After four days of testimony about the shooting death of Marine Cpl. Andre Boone, jurors are expected to hear today from the only witness to the slaying -- Boone's stepfather, the man charged with his murder.
Former Maryland State Trooper James M. Harding will take the stand in his own defense, if he does not change his mind overnight, defense attorney Anthony Covington said yesterday.
Harding admits shooting Boone -- the only homicide in Howard County this year -- but his testimony could be critical as jurors grapple with the central question in the trial: Did Harding fire the fatal blast into Boone's neck in an act of self-defense or murder?
The prosecutors' attempt to prove that Harding had murder on his mind when Boone came to his residence March 21 appeared to suffer a blow yesterday when a former Howard County police officer contradicted the statements of one of the prosecution's principal witnesses.
Sean Mease -- the prosecution's first witness and their key to proving first-degree murder charges -- told jurors that Harding threatened him with a pump-action shotgun earlier in the day that Boone was shot.
But yesterday, Officer Adventino Dasilva -- who was sent to Mease's house after Mease dialed 911 -- testified that Mease told him five times that Harding had never touched the gun or threatened him.
That means the state's witness is contradicted by the state's own agent -- Dasilva. Dasilva said he was told to resign or be fired because it was determined that he was "dishonest" in his report about Mease. Criticism fell on the Howard County Police Department when it was disclosed that police failed to go to Harding's house that day despite Mease's complaint.
Dasilva now works as a police officer in Chevy Chase.
Covington asked Dasilva whether he felt he was fired because his March 21 report "was on the wrong side of the evidence in this case."
"You didn't lie in this report, did you?" Covington asked Dasilva.
"No," he responded.
The defense also presented evidence yesterday designed to buttress its argument that it was Boone, 23, who was looking for trouble when he came to his stepfather's house that day.
Boone's friend and former Marine supervisor, Cpl. Darelle Joiner, testified that Boone called him March 21, sounding concerned and almost crying as he called off a planned exercise session.
Boone said, " 'I have to go home and beat my Pops up,' " Joiner testified, referring to Harding.
Some of the most emotional testimony in the case came last week from L'Net Harding, Harding's estranged wife and the mother of the victim.
Glaring at James Harding from the witness stand, Mrs. Harding testified for the prosecution that Boone had called her after receiving a phone call from Mease, who told Boone that his stepfather had pulled a gun on him.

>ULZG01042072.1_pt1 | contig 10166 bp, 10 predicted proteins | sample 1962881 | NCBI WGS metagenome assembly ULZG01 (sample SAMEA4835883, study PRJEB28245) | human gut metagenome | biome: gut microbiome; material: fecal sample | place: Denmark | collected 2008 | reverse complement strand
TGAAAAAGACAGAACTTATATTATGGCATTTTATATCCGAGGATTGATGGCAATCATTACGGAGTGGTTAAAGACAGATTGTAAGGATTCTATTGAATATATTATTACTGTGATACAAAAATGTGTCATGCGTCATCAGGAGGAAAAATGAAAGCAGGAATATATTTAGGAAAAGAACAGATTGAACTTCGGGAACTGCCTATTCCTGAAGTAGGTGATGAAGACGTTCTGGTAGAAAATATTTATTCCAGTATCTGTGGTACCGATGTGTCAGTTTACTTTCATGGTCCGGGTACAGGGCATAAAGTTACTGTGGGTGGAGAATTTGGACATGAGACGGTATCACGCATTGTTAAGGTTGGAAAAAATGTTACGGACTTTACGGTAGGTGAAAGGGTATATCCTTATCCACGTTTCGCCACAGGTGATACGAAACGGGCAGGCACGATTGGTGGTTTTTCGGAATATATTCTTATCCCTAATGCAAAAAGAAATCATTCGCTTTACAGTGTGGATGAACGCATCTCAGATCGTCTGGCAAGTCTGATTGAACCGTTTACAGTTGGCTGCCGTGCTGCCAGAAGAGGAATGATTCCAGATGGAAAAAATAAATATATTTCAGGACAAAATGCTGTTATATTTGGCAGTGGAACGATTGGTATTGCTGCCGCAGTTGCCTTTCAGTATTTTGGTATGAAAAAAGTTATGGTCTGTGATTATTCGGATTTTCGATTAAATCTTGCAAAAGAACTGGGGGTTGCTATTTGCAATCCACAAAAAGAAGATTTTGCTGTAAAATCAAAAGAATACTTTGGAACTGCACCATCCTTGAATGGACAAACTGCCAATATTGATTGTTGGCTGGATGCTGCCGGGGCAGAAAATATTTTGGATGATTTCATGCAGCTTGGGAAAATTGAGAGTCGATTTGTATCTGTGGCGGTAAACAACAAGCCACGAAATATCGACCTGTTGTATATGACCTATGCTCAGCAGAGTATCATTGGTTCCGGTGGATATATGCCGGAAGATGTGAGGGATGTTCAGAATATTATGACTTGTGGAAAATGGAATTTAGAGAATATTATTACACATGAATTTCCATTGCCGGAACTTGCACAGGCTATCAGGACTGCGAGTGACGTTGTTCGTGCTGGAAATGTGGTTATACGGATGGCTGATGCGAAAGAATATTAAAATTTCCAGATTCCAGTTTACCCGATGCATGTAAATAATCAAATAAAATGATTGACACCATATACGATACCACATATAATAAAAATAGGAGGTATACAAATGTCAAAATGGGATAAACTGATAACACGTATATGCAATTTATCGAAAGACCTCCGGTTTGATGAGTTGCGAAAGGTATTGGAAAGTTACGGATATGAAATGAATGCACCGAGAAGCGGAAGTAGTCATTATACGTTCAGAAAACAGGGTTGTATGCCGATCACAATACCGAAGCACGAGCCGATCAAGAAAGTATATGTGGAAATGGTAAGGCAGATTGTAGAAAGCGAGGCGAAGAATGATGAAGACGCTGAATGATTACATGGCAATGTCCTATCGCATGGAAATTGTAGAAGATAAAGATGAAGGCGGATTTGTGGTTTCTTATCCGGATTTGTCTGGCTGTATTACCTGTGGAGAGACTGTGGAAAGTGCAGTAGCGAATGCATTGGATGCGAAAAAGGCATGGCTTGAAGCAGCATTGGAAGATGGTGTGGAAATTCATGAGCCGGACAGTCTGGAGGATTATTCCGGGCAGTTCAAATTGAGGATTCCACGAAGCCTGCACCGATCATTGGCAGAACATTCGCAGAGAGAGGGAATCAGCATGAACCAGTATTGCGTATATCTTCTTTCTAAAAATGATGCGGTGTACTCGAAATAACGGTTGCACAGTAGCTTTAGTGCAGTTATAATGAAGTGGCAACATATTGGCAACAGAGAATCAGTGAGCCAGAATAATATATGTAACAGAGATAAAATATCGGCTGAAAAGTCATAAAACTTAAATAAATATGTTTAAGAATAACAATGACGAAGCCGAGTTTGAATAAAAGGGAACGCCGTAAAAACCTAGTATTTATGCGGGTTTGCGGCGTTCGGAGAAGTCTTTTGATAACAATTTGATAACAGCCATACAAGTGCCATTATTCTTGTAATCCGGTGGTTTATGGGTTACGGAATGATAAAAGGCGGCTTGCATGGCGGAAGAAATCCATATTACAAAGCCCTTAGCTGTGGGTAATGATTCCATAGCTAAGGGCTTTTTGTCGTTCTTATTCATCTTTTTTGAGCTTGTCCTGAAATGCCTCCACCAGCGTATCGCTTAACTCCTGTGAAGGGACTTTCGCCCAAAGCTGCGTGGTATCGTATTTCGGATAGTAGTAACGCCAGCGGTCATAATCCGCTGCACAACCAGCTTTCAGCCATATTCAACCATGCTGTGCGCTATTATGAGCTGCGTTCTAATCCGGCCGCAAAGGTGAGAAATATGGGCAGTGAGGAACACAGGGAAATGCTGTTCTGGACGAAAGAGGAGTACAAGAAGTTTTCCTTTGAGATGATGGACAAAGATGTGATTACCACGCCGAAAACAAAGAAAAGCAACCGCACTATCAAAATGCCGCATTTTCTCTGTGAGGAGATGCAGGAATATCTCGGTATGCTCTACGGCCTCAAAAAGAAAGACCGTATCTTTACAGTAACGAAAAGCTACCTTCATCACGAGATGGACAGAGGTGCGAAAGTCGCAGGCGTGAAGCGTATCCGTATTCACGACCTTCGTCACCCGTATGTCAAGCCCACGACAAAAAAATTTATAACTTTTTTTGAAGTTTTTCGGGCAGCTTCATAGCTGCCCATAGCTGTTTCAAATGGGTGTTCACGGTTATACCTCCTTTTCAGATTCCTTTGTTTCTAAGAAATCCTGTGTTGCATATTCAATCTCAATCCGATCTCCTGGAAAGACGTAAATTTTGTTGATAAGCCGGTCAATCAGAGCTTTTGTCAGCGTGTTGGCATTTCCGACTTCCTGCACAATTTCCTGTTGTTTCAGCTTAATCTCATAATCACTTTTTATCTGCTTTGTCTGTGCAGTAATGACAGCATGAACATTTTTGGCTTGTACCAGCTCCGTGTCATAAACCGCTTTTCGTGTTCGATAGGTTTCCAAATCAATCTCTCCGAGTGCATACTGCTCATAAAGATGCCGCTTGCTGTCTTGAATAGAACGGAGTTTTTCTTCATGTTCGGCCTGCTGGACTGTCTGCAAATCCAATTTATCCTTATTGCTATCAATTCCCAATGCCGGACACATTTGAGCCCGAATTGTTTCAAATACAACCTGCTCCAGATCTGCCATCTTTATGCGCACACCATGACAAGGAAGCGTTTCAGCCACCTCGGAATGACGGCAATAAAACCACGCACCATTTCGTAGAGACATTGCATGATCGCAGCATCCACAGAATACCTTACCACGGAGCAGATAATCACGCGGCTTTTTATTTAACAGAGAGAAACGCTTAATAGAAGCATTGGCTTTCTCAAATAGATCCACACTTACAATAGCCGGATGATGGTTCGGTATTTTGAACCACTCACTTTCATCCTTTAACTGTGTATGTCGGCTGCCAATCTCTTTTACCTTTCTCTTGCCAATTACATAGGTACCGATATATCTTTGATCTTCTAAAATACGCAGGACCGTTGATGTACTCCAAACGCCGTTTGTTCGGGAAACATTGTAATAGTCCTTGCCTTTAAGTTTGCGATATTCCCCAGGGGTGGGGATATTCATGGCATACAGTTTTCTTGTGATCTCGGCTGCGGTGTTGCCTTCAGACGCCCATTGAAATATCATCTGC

"He said, 'Ma, what's wrong with James [Harding]?' I said, 'I don't know,' " Mrs. Harding testified.
Breaking down in sobs, Mrs. Harding, who had earlier taken out a protective order against her husband for assault, told the jurors that she pleaded with Boone not to go to his stepfather's house.
"I said, 'Andre, don't go. Don't go,' " she testified. "He said, 'I'm going over there.' "
Prosecutors, who say that pictures of Boone were found in Harding's garbage can after the killing, are presenting evidence that Boone was shot from a distance -- not at close range as Harding initially told the authorities.
Last week, a firearms expert and medical examiner testified that Boone was shot from at least eight or 10 feet away.
Joseph Kopera, a firearms expert from the Maryland State Police Crime Lab, walked around the courtroom, pumping the weapon used in the killing -- a menacing-looking shotgun -- in front of the jurors. He testified that the pellets went through a metal lamp shade before hitting Boone. He said tests determined that the shot was at least eight or 10 feet from the lamp.
Police reports say that Harding, who suffered minor injuries in what prosecutors agree was a struggle with Boone, initially told them that he shot his stepson at close range during the struggle.
Yesterday, a clinical psychologist testified for the defense that Harding suffers from short-term memory loss because of head injuries he sustained just after becoming a state trooper four years ago.
Harding was setting up flares around a disabled car stopped in the fast lane of the Capital Beltway when he was hit by a car. Pinned under the vehicle, he was dragged 68 feet along the pavement.
Given the hypothetical situation of Harding's arrest, Dr. John A. Cooper testified that under pressure -- such as being questioned by the police -- it is likely that Harding would give inaccurate accounts of recent events.
Answers would "not be with any degree of certainty or specificity," he said.
Cooper conceded under cross-examination that memory loss can also be faked.
Pub Date: 12/16/97